“Victory Disease,” Overcoming heavy odds at Blood River (Dutch-Zulu War, 1838) and Majuba Hill (First Anglo-Boer War, 1881)

In the Eighteenth Century, Dutch settlers on the South African Cape, like so many other European colonists, swiftly developed a sincere dislike for the British. The British had an annoying habit of making second-class citizens out of all non-British. The British, of course, knew local Dutch farmers lacked the political sophistication to develop the area into a legitimate economic entity. The British were also interested in displacing German influence in the area, so they were not about to pack up and leave. The indigenous Khoisan (Bushmen) were scattered and disorganized. Unlike the ferocious and cunning Iroquois and other Indians in North America, they provided little effective resistance to European settlers. Even the fierce (and well organized) Bantu, coming down from the North and West, were unable to overcome the overwhelming European advantages of the mounted infantryman, the rifle, and the “lager” (a circle of wagons).

Dutch settlers called themselves “Boers.” The term translates to “farmer.” The British used the term also, but to them it meant “pig.”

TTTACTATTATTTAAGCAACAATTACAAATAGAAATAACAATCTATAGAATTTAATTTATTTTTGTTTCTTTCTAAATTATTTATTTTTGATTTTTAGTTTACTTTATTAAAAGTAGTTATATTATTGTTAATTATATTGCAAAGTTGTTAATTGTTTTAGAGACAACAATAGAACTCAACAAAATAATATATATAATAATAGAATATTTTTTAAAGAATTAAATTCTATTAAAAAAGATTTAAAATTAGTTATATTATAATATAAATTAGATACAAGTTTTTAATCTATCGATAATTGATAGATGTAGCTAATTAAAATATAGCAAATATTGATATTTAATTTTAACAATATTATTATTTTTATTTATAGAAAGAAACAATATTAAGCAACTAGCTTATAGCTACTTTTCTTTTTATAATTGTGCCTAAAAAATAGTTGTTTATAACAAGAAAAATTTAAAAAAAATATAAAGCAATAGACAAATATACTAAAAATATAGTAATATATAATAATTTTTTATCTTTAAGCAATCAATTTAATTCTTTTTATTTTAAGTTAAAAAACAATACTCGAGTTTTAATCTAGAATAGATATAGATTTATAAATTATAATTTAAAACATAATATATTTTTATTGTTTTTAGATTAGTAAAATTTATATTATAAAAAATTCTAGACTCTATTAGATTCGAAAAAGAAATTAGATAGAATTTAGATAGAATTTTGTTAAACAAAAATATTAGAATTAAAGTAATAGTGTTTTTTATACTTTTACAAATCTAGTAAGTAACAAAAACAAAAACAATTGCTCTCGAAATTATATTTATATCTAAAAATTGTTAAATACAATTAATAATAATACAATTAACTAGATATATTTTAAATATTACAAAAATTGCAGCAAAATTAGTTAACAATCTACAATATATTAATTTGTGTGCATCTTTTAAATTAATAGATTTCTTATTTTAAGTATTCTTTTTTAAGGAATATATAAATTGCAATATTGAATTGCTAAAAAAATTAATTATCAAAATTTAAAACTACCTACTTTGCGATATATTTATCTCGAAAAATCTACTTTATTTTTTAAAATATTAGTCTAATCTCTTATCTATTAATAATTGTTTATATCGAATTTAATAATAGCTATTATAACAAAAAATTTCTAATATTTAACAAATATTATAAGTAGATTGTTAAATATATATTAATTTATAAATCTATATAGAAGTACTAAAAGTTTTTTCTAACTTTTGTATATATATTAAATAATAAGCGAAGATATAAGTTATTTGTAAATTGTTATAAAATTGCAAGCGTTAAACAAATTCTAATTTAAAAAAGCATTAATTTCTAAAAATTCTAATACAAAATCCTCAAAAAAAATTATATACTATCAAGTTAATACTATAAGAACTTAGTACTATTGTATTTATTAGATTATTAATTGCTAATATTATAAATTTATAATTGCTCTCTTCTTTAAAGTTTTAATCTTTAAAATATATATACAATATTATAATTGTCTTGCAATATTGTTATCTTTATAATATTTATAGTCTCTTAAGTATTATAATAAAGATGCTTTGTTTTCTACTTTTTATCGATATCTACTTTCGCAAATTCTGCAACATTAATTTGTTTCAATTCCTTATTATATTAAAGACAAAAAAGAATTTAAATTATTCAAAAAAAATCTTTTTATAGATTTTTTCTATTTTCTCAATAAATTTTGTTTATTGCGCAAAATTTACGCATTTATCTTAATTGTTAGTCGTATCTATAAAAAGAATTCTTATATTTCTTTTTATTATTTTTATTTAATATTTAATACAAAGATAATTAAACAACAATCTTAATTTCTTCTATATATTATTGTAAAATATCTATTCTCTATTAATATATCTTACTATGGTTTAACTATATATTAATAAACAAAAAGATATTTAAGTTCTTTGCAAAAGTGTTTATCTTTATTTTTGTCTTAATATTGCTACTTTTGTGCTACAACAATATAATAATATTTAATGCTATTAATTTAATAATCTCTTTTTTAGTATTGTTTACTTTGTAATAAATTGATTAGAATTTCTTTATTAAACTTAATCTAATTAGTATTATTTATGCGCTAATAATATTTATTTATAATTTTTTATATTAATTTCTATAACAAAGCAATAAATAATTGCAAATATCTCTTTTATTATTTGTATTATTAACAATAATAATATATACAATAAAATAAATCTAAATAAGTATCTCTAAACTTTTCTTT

Many Dutch left the Cape for the South African interior. Others pushed eastward up the coast. All wanted to get out of the reach of British influence. In fact, the “Great Treck,” starting in 1836, took on a profound religious significance with the Dutch. They were convinced that the British had been sent by the devil to harass them (British soldiers did wear red uniforms, after all), as they regarded themselves as having been favored by God.

Their beliefs were bolstered at the Battle of Blood River in December of 1838, where Dutch “Voortrekkers” decisively defeated a large Zulu (Bantu) army. Their commander, Andrius Pretorius, cleverly set up a defensive lager in the elbow of the Blood River, frustrating the classic Zulu double envelopment. The tiny Dutch contingent could have easily been wiped out, but was instead victorious. They all took this as a divine sign that their presence in the interior of South Africa was sanctioned from on high.